by Adam O'Neal | December 6, 2013 2:38 pm
Last Sunday, a Metro-North train in New York derailed, killing four passengers and injuring 67 others. Apparently the train engineer had been “nodding off” and was unable to slow the train before it hit a curve on its route, causing it to derail. The tragedy is shining a new light on rail projects throughout the country — and it’s particularly relevant in California, a state that has spent the last half decade trying to build a high-speed rail system.
California’s high-speed rail project has been problematic for some time. The project has gone well over its original budget, and costs continue to pile up, often without ways to pay for them. The California rail — which has been characterized by mismanagement, passed deadlines, and broken promises — also faces significant legal hurdles. But beyond the challenges that CalWatchdog.com has already been covering, there’s another simple question: Just how safe are trains?
A good measurement for safety is “deaths per billion passenger miles.” A recent report in the journal Research in Transportation Economics, titled “Comparing the fatality risks in United States transportation across modes and over time,” explained the different levels of danger.
Cars and light trucks see about 7.28 fatalities per billion passenger miles. Commuter and long-haul trains, on the other hand, experience a fraction of that, just 0.43. However, buses and airplanes are significantly safer than the other two, with just 0.11 and 0.07 deaths per billion passenger miles, respectively.
While trains are significantly safer than cars — and notably more dangerous than buses and planes — there has been a recent uptick in the number of train accidents, according to the National Association of Railroad Safety Consultants and Investigators’ Robert Halstead.
Halstead, who did not respond to a request for comment from CalWatchdog.com, told National Geographic, “Train derailments have trended up over the last couple of years. Human factors are frequently found to be a contributing part, sometimes a causal part. This includes improper train handling and fatigue. You can also have technical failure regarding the signal system, the track, or other equipment.”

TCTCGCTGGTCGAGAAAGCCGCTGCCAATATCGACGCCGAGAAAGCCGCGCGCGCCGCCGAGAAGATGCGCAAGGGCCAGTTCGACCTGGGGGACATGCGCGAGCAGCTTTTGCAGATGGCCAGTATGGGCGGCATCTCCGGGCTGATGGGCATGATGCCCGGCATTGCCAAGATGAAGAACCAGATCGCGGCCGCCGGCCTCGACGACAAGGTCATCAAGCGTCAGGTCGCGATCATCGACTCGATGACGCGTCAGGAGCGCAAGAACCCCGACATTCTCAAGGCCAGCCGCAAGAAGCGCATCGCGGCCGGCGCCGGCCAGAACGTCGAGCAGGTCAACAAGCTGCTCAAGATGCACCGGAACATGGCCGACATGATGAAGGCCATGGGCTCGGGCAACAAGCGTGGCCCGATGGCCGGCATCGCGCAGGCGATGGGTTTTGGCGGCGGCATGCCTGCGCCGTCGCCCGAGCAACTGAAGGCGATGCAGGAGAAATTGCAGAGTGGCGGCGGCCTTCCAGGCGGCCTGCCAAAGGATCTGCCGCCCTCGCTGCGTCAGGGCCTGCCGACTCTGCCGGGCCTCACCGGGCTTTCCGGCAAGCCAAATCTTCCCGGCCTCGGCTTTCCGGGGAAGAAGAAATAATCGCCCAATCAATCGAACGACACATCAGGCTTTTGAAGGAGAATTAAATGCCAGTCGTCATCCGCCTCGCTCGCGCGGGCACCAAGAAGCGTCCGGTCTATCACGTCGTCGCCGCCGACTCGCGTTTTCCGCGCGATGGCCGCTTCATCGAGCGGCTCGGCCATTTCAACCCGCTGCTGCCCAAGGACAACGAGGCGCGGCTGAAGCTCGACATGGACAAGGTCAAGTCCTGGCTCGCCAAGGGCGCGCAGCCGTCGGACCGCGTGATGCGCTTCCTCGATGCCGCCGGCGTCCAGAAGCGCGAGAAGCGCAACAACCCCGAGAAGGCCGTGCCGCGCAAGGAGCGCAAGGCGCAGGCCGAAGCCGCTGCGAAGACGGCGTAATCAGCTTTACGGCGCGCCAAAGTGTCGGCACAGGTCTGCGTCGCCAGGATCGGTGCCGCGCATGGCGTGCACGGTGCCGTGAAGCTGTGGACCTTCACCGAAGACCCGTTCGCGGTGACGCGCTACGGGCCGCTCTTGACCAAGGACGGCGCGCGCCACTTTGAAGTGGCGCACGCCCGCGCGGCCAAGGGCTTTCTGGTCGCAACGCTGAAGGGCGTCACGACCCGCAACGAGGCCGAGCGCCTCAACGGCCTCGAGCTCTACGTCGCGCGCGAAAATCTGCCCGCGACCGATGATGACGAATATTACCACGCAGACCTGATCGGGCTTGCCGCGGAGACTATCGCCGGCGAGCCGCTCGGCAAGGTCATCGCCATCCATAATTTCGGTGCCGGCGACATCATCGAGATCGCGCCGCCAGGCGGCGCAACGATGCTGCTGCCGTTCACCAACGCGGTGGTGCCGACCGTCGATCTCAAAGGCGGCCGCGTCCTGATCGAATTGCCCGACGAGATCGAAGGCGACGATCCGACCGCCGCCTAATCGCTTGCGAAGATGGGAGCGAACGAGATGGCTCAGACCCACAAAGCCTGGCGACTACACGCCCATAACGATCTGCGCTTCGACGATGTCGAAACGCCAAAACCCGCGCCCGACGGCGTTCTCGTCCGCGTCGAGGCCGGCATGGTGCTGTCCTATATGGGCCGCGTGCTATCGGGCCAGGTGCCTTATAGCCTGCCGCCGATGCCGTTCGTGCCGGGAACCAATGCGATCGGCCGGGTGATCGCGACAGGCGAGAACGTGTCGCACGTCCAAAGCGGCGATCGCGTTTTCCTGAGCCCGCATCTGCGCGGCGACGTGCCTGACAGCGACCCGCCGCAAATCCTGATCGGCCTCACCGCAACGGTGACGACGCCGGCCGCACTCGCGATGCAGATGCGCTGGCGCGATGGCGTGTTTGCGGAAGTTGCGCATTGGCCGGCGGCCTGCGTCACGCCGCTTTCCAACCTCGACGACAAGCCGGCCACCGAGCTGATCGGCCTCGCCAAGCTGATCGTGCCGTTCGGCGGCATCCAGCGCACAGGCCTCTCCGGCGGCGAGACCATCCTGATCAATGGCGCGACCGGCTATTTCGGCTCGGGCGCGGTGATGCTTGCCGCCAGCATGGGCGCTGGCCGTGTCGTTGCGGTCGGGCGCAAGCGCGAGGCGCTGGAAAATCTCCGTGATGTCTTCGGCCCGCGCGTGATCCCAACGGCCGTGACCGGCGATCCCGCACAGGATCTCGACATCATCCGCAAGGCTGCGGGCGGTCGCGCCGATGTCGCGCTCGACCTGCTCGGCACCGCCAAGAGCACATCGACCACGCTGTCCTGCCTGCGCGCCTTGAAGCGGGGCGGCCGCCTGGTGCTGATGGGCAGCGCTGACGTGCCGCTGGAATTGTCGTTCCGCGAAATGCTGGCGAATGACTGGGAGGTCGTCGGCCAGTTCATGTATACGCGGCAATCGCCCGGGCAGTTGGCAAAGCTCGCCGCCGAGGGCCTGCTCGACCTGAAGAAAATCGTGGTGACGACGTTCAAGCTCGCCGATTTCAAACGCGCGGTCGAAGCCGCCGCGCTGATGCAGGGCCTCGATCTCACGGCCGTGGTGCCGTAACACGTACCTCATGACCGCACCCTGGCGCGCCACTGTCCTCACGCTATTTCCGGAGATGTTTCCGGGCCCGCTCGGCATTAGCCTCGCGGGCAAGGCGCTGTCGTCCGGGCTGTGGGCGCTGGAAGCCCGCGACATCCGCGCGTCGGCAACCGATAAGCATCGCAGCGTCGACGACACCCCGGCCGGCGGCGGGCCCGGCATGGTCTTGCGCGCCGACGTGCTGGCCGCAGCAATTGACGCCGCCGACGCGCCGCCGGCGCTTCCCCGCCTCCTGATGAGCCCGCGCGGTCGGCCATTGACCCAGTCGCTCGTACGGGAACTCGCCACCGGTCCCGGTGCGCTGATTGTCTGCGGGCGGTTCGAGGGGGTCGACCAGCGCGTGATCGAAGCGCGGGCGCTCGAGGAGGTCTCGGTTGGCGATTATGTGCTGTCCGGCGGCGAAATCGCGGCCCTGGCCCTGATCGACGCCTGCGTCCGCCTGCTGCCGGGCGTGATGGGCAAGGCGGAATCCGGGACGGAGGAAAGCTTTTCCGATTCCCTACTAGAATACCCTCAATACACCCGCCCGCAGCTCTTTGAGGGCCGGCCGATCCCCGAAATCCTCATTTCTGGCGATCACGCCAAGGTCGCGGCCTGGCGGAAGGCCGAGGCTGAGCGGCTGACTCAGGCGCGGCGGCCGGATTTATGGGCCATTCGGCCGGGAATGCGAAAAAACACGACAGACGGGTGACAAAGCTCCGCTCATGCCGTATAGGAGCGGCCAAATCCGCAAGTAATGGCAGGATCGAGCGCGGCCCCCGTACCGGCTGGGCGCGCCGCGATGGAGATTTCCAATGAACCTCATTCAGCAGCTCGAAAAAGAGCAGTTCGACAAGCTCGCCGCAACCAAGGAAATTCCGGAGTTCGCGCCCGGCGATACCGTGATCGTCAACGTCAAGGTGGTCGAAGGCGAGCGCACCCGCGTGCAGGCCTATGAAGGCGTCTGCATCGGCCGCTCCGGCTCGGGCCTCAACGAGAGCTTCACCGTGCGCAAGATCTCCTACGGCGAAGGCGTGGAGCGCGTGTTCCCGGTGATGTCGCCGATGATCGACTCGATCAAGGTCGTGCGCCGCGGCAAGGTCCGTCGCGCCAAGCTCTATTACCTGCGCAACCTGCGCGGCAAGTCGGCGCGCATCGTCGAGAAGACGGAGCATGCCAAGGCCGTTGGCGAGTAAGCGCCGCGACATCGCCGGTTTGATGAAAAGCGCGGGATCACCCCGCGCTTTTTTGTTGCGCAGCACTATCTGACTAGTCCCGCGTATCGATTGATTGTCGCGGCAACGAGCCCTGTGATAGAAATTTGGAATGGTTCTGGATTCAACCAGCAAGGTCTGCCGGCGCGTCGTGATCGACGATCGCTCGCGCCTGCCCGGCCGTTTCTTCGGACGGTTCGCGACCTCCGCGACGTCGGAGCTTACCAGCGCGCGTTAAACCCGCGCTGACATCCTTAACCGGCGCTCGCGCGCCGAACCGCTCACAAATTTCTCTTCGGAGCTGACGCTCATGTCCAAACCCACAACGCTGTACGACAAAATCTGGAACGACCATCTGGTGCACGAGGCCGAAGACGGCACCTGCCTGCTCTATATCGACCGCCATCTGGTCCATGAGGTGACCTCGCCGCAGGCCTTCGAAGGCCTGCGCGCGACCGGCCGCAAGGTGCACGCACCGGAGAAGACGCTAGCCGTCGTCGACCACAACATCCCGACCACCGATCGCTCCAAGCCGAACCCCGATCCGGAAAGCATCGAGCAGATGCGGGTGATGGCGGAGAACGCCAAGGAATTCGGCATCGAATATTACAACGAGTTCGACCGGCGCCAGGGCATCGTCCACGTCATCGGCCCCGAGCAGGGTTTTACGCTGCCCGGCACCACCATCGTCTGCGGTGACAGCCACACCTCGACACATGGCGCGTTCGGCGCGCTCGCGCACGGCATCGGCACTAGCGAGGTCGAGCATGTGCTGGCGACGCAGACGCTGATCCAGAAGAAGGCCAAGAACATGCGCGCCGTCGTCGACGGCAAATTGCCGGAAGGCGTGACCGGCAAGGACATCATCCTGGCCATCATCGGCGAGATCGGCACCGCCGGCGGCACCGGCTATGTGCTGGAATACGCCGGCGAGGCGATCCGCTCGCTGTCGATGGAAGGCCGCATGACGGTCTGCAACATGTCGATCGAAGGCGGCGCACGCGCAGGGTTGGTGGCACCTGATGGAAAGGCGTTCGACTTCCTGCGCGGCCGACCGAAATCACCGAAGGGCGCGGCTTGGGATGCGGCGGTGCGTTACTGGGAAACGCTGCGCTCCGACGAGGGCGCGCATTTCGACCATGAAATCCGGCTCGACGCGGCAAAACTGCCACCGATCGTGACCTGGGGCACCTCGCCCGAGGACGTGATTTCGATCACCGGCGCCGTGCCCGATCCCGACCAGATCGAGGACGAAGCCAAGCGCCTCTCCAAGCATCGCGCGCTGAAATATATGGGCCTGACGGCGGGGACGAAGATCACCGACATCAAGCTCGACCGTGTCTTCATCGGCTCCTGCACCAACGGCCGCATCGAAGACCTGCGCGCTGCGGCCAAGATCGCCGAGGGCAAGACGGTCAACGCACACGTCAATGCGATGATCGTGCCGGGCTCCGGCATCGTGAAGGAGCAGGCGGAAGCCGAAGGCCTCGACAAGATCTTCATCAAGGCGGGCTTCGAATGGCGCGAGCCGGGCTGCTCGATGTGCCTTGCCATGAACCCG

Railways are relatively safe. However, there are still ways that they can improve, according to Halstead. Simple measures like adding seatbelts could prevent deaths. The four killed last Sunday were ejected from the train. But there is more sophisticated technology available, known as the positive control system.
A positive control system essentially functions as an autopilot for train engineers. If an engineer nods off at a curve, for instance, the positive control system would reduce speed entering the curve. The futuristic technology will make trains even safer. And it’s mandated to be implemented on train systems throughout the country by the end of 2015 (though the deadline may be extended to 2020).
There’s just one problem: It’s extremely expensive. It will cost billions to implement it throughout the country. For Los Angeles’ Metrolink, it will cost more than $200 million to implement positive control systems on about 500 miles of rail.
It seems like a similar theme: Rail might someday be the best way to get around; it just costs a lot more than most people would hope for.
Source URL: https://calwatchdog.com/2013/12/06/railway-safety-comes-at-high-price/
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